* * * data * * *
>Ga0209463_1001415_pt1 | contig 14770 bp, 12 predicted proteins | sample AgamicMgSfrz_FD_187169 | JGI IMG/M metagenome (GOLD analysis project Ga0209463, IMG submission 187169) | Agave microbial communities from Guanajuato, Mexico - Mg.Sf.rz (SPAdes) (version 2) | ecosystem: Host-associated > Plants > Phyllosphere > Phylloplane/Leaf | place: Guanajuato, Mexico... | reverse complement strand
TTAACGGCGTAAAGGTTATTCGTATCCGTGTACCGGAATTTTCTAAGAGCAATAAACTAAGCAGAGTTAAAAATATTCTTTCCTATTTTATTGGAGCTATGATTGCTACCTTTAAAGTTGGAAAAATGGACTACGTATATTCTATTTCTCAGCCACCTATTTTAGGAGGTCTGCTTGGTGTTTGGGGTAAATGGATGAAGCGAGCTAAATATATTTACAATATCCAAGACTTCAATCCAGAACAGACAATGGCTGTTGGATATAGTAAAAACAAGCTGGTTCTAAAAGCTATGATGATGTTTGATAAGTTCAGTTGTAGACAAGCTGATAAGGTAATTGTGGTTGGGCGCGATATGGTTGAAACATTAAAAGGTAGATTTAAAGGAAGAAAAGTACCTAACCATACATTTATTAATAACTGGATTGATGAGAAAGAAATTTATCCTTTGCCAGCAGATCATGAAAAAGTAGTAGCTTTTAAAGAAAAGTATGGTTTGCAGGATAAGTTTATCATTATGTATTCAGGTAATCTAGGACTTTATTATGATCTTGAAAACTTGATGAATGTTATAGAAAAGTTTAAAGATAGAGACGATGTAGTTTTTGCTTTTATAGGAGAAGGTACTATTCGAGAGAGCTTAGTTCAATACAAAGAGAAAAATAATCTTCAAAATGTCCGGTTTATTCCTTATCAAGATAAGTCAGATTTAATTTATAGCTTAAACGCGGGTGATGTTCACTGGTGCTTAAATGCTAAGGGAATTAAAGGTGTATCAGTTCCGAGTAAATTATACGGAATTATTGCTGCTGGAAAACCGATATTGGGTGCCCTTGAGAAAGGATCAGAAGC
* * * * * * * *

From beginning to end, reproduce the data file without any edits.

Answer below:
>Ga0209463_1001415_pt1 | contig 14770 bp, 12 predicted proteins | sample AgamicMgSfrz_FD_187169 | JGI IMG/M metagenome (GOLD analysis project Ga0209463, IMG submission 187169) | Agave microbial communities from Guanajuato, Mexico - Mg.Sf.rz (SPAdes) (version 2) | ecosystem: Host-associated > Plants > Phyllosphere > Phylloplane/Leaf | place: Guanajuato, Mexico... | reverse complement strand
TTAACGGCGTAAAGGTTATTCGTATCCGTGTACCGGAATTTTCTAAGAGCAATAAACTAAGCAGAGTTAAAAATATTCTTTCCTATTTTATTGGAGCTATGATTGCTACCTTTAAAGTTGGAAAAATGGACTACGTATATTCTATTTCTCAGCCACCTATTTTAGGAGGTCTGCTTGGTGTTTGGGGTAAATGGATGAAGCGAGCTAAATATATTTACAATATCCAAGACTTCAATCCAGAACAGACAATGGCTGTTGGATATAGTAAAAACAAGCTGGTTCTAAAAGCTATGATGATGTTTGATAAGTTCAGTTGTAGACAAGCTGATAAGGTAATTGTGGTTGGGCGCGATATGGTTGAAACATTAAAAGGTAGATTTAAAGGAAGAAAAGTACCTAACCATACATTTATTAATAACTGGATTGATGAGAAAGAAATTTATCCTTTGCCAGCAGATCATGAAAAAGTAGTAGCTTTTAAAGAAAAGTATGGTTTGCAGGATAAGTTTATCATTATGTATTCAGGTAATCTAGGACTTTATTATGATCTTGAAAACTTGATGAATGTTATAGAAAAGTTTAAAGATAGAGACGATGTAGTTTTTGCTTTTATAGGAGAAGGTACTATTCGAGAGAGCTTAGTTCAATACAAAGAGAAAAATAATCTTCAAAATGTCCGGTTTATTCCTTATCAAGATAAGTCAGATTTAATTTATAGCTTAAACGCGGGTGATGTTCACTGGTGCTTAAATGCTAAGGGAATTAAAGGTGTATCAGTTCCGAGTAAATTATACGGAATTATTGCTGCTGGAAAACCGATATTGGGTGCCCTTGAGAAAGGATCAGAAGC